Final plans for a facility to replace the bombed Murrah building are unveiled


Thursday, April 26th 2001, 12:00 am
By: News On 6



OKLAHOMA CITY (AP) _ Final plans for an office building to replace the bombed Alfred P. Murrah Federal Building reveal a design similar to its predecessor but different in important ways, officials say.

The plans unveiled Wednesday include blast-resistant glass and setting the facility back from street access. Work on a design for the new facility began in late 1995 and will end when the Atkins Benham group delivers construction drawings later this month.

The General Services Administration will soon seek bids for the federal campus' construction, and a contract award for the job is expected by Aug. 1, officials said.

``It's been a long, long road to get to where we are now,'' said Tim Thury, the government's project manager.

Construction will take about two years, Thury said.

The new building and former building were designed to be energy efficient and to include state-of-the-art amenities for visitors and government workers. Both projects also included significant art features.

The differences will meet the government's latest safety standards, including setting the building back 50 feet from the closest roads. The glass will be laminated and designed to stay within its frames, even if subjected to an explosive blast.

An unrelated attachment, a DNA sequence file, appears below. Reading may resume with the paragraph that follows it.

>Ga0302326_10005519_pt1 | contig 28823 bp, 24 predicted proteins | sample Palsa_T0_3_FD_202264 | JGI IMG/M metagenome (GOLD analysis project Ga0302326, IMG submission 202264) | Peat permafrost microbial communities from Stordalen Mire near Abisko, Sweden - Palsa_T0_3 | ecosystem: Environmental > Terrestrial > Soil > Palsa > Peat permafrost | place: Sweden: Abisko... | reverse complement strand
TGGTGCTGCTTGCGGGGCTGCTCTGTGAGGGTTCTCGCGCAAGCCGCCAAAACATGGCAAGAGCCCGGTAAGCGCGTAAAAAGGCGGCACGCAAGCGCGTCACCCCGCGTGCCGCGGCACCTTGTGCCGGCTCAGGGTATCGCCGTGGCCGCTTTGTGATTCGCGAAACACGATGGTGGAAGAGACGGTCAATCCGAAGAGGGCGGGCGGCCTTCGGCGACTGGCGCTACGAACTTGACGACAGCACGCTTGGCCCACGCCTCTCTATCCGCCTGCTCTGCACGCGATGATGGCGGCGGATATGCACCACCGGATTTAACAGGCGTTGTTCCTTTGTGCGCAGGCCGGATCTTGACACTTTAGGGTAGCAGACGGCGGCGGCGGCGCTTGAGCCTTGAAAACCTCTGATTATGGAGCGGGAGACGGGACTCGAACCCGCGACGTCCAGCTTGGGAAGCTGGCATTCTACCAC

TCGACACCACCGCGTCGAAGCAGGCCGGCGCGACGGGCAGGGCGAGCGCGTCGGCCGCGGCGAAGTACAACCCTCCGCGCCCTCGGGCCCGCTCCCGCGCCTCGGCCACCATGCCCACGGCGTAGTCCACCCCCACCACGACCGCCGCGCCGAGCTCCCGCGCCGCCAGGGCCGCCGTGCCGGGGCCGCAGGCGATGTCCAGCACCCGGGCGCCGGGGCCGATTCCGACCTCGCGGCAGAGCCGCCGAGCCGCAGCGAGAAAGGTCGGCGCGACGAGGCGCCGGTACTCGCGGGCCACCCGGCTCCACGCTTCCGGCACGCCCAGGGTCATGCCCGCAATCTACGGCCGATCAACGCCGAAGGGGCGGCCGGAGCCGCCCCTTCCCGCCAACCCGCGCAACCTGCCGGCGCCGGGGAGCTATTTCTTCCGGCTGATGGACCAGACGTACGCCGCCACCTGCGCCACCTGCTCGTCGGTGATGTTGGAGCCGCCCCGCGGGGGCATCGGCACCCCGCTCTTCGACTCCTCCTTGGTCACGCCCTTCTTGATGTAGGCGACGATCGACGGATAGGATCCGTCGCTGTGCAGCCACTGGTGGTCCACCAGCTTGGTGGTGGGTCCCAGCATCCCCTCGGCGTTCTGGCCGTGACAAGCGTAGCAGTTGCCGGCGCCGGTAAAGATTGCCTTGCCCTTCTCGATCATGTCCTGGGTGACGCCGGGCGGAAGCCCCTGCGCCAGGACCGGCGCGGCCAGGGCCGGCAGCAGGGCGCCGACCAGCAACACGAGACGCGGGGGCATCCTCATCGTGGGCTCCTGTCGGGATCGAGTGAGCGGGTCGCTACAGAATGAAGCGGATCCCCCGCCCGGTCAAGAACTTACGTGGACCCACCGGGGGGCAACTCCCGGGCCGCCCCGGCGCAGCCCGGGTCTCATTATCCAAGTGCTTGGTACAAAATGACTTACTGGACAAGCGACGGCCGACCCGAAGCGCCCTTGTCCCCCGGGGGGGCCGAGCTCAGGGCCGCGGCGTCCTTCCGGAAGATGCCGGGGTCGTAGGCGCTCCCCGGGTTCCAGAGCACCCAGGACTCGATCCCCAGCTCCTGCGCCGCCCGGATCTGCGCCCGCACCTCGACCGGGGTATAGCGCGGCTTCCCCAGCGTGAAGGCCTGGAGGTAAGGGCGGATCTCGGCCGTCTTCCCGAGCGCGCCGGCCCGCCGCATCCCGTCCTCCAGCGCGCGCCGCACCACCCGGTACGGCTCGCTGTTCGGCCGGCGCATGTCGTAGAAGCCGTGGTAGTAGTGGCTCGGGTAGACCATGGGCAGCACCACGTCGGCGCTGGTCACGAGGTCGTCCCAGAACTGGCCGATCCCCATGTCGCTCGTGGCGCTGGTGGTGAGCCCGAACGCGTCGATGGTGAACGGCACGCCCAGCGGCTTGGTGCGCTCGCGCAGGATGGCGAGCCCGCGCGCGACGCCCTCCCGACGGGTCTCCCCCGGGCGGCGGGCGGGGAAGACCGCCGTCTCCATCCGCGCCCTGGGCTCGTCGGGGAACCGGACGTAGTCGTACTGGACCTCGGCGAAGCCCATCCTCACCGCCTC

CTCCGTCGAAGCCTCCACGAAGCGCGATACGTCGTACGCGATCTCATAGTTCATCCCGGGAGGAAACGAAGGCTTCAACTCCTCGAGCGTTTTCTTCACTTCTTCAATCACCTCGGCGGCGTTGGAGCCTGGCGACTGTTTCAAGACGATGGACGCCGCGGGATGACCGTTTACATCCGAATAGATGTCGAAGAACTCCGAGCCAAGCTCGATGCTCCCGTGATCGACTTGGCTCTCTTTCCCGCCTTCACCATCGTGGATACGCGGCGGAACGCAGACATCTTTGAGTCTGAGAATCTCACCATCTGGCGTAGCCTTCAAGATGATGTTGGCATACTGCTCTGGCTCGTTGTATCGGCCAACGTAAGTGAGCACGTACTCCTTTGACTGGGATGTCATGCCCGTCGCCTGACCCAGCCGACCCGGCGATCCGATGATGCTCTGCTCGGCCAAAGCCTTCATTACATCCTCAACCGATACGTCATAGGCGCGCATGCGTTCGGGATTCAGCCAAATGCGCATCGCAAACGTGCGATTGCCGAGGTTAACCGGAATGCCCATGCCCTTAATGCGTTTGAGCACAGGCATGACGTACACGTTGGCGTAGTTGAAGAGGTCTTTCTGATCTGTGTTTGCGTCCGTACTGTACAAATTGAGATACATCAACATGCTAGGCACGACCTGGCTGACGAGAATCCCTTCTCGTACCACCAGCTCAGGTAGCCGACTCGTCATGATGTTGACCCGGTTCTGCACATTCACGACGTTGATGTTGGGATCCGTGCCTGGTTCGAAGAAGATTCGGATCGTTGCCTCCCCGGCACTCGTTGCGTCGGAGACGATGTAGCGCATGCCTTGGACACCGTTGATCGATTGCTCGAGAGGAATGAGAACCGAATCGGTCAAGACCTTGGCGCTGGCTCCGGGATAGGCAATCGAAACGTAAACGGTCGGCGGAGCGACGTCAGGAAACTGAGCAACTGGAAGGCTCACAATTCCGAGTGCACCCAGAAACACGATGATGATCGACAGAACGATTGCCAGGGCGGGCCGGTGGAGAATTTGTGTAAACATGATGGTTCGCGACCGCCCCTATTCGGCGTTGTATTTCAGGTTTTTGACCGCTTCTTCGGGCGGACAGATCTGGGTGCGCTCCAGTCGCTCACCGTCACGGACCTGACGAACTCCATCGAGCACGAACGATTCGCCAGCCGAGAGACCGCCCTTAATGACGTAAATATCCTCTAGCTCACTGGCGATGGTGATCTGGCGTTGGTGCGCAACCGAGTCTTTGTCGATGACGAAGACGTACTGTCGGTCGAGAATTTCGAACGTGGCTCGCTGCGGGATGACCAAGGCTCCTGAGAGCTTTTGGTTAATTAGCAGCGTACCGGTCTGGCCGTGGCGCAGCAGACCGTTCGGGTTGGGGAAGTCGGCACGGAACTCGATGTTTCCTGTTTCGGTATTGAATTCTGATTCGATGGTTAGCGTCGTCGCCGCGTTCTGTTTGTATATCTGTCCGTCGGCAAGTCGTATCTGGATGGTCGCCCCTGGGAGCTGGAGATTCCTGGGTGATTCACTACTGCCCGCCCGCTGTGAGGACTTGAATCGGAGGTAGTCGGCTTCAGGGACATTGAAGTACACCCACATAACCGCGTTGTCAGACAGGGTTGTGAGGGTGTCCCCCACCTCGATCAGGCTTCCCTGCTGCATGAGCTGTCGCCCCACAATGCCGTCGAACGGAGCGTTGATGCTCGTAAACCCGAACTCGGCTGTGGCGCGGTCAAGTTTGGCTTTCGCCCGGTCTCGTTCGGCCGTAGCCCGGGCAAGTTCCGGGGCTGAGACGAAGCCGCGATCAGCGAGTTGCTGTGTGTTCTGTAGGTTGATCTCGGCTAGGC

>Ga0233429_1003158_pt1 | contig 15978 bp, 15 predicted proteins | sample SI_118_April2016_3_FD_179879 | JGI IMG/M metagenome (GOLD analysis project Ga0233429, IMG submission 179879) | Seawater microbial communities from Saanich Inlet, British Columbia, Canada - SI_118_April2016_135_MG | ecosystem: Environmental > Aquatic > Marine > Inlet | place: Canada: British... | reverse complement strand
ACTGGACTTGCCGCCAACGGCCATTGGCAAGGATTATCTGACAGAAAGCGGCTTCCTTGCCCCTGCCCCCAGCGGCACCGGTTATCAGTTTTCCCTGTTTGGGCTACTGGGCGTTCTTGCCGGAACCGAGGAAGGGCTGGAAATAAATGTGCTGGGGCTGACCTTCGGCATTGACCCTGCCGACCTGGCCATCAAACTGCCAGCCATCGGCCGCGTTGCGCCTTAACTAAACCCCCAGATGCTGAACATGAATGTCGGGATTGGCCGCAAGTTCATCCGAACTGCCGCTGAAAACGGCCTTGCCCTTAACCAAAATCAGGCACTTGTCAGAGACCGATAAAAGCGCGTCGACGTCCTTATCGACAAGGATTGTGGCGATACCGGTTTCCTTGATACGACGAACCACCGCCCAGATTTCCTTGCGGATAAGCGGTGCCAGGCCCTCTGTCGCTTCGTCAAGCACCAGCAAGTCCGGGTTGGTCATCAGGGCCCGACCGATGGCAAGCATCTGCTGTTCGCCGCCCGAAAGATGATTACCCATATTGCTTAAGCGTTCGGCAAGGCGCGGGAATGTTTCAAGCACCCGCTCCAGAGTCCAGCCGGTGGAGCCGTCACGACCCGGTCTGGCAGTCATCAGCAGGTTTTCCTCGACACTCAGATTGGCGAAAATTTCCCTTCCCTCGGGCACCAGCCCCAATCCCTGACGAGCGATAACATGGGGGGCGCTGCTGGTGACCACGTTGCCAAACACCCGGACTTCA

No vehicles will be allowed to park on roads adjacent to the building.

Designer Carol Ross Barney of Chicago-based Ross Barney + Jankowski Inc. said the process of developing building plans was an educational one for her firm.

The nearly U-shaped building will connect an ellipse-shaped park to the Oklahoma City National Memorial and the main downtown area beyond. Native plants will be used to landscape the site, and an open grassy meadow is planned so people can picnic.

Inside, there will be a fitness center for federal employees and a food court-type of area. Security for the building will be provided at its elevators, and not at the building's two entrances. The ground-floor tenant will provide its own security.

Progress on the building has been delayed because the government had difficulty getting commitments from local agency offices to move into the building.

Some federal employees are reluctant to return to a designated federal building.

``How would you like to go to work across the street from where 35-plus of your friends and co-workers were killed and where you were almost killed? I don't think you'd like it,'' Sherri Coleman, an employee for the U.S. Department of Housing and Urban Development, wrote in a letter to The Daily Oklahoman.

The explosion resulted in 168 deaths and more than 500 injuries.

Thury acknowledged the unease where fielding questions Wednesday from federal agency representatives concerned about the availability of area parking. The General Services Administration continues to negotiate with a dozen potential tenants, he said.

Federal agencies previously designated to move to the building were the recruiting arms of the Army and Marine Corps, the Veterans Affairs Department, the Equal Employment Opportunity Commission, the Food and Drug Administration, the Health and Human Services Department and HUD. The Small Business Administration and the Military Enlistment Processing Command Center also have been previously designated.

The Indian Health Service dropped out of negotiations, but the Social Security Administration's appeals office is considering the building, Thury said.

Congress appropriated $40 million to buy land and construct the building.